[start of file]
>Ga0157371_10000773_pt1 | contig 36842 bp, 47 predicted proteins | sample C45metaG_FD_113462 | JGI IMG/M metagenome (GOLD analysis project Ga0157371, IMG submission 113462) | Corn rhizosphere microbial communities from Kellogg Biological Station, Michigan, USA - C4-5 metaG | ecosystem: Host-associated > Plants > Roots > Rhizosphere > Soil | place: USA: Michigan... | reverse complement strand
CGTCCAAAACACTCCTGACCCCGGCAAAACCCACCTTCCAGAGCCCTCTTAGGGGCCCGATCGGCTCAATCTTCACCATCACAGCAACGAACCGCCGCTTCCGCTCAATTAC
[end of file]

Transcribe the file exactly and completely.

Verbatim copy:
>Ga0157371_10000773_pt1 | contig 36842 bp, 47 predicted proteins | sample C45metaG_FD_113462 | JGI IMG/M metagenome (GOLD analysis project Ga0157371, IMG submission 113462) | Corn rhizosphere microbial communities from Kellogg Biological Station, Michigan, USA - C4-5 metaG | ecosystem: Host-associated > Plants > Roots > Rhizosphere > Soil | place: USA: Michigan... | reverse complement strand
CGTCCAAAACACTCCTGACCCCGGCAAAACCCACCTTCCAGAGCCCTCTTAGGGGCCCGATCGGCTCAATCTTCACCATCACAGCAACGAACCGCCGCTTCCGCTCAATTAC